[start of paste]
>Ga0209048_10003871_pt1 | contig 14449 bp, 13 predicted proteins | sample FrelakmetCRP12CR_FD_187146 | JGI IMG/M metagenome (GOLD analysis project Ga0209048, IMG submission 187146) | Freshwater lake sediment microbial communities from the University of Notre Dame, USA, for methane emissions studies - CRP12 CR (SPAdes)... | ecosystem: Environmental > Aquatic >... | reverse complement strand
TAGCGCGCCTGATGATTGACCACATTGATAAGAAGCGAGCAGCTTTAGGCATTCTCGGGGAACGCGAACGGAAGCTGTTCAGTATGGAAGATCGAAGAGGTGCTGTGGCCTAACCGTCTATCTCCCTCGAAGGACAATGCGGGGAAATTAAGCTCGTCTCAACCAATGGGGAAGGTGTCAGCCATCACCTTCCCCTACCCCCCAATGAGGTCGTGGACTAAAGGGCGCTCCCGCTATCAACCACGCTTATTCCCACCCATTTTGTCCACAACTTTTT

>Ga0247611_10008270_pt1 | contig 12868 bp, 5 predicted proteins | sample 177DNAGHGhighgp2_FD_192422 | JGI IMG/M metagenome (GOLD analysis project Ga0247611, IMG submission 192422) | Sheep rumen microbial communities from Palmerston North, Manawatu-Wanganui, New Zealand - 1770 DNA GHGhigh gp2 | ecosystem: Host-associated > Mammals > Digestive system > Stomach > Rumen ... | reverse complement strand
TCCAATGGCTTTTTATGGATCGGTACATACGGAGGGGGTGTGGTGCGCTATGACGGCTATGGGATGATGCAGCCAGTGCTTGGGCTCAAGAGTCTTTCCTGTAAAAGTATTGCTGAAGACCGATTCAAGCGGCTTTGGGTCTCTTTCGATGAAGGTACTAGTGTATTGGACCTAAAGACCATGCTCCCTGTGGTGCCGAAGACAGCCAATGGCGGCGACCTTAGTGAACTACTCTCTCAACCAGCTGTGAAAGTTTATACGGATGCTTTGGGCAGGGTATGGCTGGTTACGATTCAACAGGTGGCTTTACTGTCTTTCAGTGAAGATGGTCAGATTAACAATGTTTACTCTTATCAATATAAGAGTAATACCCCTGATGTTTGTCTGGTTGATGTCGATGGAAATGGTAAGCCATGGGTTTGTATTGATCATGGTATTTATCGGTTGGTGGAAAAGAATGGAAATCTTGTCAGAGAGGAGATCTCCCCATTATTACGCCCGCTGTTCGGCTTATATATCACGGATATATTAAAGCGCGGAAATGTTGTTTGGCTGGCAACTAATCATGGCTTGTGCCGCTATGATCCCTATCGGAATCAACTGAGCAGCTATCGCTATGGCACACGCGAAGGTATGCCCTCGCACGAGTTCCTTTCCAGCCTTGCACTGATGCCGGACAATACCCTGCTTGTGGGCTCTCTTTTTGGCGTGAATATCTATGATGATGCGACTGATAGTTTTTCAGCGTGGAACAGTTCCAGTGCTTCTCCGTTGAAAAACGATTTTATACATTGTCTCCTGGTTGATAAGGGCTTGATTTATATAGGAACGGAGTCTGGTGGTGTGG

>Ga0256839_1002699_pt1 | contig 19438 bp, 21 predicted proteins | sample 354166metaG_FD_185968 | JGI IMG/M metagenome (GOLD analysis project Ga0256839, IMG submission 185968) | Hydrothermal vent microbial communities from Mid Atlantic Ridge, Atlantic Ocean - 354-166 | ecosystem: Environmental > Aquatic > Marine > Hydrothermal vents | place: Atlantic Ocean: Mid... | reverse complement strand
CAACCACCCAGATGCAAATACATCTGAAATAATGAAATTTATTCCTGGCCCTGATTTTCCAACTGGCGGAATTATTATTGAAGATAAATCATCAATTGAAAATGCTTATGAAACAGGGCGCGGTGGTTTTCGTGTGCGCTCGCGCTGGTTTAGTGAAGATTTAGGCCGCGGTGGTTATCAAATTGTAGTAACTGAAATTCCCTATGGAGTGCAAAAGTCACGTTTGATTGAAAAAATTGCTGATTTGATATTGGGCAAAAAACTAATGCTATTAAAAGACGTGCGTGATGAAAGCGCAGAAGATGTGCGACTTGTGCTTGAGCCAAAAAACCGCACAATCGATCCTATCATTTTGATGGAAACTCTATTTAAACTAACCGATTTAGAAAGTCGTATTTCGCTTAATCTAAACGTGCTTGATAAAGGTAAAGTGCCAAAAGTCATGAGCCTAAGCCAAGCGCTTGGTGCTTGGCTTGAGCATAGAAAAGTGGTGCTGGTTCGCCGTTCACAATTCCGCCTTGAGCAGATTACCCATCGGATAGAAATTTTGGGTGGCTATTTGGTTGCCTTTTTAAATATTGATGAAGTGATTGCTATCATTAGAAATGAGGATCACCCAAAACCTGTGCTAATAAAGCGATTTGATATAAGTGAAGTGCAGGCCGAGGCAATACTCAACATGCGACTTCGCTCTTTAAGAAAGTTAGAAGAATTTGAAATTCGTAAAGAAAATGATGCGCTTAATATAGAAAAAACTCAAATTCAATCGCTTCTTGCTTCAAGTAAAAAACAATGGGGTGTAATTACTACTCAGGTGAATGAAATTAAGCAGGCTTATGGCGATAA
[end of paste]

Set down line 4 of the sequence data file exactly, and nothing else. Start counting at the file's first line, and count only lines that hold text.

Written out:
TCCAATGGCTTTTTATGGATCGGTACATACGGAGGGGGTGTGGTGCGCTATGACGGCTATGGGATGATGCAGCCAGTGCTTGGGCTCAAGAGTCTTTCCTGTAAAAGTATTGCTGAAGACCGATTCAAGCGGCTTTGGGTCTCTTTCGATGAAGGTACTAGTGTATTGGACCTAAAGACCATGCTCCCTGTGGTGCCGAAGACAGCCAATGGCGGCGACCTTAGTGAACTACTCTCTCAACCAGCTGTGAAAGTTTATACGGATGCTTTGGGCAGGGTATGGCTGGTTACGATTCAACAGGTGGCTTTACTGTCTTTCAGTGAAGATGGTCAGATTAACAATGTTTACTCTTATCAATATAAGAGTAATACCCCTGATGTTTGTCTGGTTGATGTCGATGGAAATGGTAAGCCATGGGTTTGTATTGATCATGGTATTTATCGGTTGGTGGAAAAGAATGGAAATCTTGTCAGAGAGGAGATCTCCCCATTATTACGCCCGCTGTTCGGCTTATATATCACGGATATATTAAAGCGCGGAAATGTTGTTTGGCTGGCAACTAATCATGGCTTGTGCCGCTATGATCCCTATCGGAATCAACTGAGCAGCTATCGCTATGGCACACGCGAAGGTATGCCCTCGCACGAGTTCCTTTCCAGCCTTGCACTGATGCCGGACAATACCCTGCTTGTGGGCTCTCTTTTTGGCGTGAATATCTATGATGATGCGACTGATAGTTTTTCAGCGTGGAACAGTTCCAGTGCTTCTCCGTTGAAAAACGATTTTATACATTGTCTCCTGGTTGATAAGGGCTTGATTTATATAGGAACGGAGTCTGGTGGTGTGG